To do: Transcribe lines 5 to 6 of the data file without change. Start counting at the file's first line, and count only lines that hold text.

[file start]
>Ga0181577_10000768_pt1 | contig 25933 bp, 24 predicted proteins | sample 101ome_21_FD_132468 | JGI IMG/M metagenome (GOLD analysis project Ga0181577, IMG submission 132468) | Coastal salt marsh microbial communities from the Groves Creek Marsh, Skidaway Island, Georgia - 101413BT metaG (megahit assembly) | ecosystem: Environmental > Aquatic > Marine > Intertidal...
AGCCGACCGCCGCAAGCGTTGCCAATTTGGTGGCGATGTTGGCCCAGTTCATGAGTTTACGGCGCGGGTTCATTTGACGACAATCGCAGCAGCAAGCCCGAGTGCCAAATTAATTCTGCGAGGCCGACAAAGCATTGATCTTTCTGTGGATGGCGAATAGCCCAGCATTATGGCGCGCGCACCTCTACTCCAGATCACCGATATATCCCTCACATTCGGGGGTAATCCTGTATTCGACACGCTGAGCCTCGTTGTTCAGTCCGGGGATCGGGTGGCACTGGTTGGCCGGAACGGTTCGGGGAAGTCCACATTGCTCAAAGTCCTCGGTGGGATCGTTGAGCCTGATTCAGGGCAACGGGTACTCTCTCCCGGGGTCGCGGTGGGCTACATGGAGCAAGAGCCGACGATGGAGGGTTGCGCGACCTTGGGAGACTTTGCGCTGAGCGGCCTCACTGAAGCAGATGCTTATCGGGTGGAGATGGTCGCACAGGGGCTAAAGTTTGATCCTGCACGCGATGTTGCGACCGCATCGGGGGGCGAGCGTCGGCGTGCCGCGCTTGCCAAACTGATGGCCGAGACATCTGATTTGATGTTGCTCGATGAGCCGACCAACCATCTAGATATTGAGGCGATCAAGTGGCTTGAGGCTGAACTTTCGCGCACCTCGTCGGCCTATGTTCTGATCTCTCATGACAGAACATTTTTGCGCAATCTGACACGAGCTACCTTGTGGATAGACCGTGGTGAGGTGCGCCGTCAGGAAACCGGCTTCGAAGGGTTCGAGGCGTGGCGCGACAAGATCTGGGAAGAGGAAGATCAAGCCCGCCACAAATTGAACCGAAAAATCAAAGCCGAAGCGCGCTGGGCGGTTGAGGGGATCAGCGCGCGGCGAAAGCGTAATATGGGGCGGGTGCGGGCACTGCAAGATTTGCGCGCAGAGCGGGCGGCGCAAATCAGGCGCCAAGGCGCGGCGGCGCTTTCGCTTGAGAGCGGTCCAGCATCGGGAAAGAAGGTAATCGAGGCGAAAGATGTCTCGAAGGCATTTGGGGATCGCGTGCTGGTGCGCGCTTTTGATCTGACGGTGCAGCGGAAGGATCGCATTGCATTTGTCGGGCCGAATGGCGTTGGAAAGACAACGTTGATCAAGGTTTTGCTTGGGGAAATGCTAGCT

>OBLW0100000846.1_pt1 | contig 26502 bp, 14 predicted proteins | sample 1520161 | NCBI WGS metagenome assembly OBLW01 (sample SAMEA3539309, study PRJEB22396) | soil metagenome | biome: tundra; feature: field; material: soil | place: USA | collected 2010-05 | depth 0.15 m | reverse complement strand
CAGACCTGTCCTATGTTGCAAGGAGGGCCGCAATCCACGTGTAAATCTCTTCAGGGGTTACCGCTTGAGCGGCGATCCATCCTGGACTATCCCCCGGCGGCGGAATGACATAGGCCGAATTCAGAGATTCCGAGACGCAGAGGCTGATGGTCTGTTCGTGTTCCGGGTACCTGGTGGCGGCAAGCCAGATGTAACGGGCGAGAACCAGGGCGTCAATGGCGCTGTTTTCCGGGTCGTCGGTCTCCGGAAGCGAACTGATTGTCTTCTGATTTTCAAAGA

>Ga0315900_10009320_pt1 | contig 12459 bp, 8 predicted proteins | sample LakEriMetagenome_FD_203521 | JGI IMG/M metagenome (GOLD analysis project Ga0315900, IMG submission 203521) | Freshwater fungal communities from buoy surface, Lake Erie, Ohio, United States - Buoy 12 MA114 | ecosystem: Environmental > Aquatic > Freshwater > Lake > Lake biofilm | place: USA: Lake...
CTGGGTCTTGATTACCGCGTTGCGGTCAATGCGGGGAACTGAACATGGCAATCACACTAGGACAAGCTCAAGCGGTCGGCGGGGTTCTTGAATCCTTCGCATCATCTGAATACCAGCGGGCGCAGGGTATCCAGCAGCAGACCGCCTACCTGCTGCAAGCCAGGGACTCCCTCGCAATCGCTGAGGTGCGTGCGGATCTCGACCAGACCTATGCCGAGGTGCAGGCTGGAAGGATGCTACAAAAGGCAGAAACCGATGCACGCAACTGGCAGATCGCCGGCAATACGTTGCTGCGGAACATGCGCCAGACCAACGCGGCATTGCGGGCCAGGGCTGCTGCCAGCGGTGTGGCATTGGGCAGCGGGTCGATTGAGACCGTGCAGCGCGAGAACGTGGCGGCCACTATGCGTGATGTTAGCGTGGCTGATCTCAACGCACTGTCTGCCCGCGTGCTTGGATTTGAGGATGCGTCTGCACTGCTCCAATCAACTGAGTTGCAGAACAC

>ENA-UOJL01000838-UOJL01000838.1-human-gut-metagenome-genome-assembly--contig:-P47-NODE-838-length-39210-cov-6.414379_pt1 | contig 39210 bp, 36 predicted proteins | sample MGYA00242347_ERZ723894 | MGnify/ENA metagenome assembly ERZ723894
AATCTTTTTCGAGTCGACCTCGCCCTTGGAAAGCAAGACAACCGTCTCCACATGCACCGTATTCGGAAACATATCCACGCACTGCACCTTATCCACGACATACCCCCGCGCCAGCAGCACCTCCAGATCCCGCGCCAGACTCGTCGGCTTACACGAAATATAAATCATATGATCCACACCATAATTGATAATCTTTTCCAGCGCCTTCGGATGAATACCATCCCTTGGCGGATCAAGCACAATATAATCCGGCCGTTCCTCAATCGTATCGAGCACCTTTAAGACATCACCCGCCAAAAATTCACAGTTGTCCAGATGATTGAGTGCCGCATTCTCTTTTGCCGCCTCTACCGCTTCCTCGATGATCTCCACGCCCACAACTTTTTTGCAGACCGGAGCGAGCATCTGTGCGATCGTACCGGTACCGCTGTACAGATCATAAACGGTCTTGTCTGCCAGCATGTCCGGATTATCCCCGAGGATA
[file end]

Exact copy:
>Ga0315900_10009320_pt1 | contig 12459 bp, 8 predicted proteins | sample LakEriMetagenome_FD_203521 | JGI IMG/M metagenome (GOLD analysis project Ga0315900, IMG submission 203521) | Freshwater fungal communities from buoy surface, Lake Erie, Ohio, United States - Buoy 12 MA114 | ecosystem: Environmental > Aquatic > Freshwater > Lake > Lake biofilm | place: USA: Lake...
CTGGGTCTTGATTACCGCGTTGCGGTCAATGCGGGGAACTGAACATGGCAATCACACTAGGACAAGCTCAAGCGGTCGGCGGGGTTCTTGAATCCTTCGCATCATCTGAATACCAGCGGGCGCAGGGTATCCAGCAGCAGACCGCCTACCTGCTGCAAGCCAGGGACTCCCTCGCAATCGCTGAGGTGCGTGCGGATCTCGACCAGACCTATGCCGAGGTGCAGGCTGGAAGGATGCTACAAAAGGCAGAAACCGATGCACGCAACTGGCAGATCGCCGGCAATACGTTGCTGCGGAACATGCGCCAGACCAACGCGGCATTGCGGGCCAGGGCTGCTGCCAGCGGTGTGGCATTGGGCAGCGGGTCGATTGAGACCGTGCAGCGCGAGAACGTGGCGGCCACTATGCGTGATGTTAGCGTGGCTGATCTCAACGCACTGTCTGCCCGCGTGCTTGGATTTGAGGATGCGTCTGCACTGCTCCAATCAACTGAGTTGCAGAACAC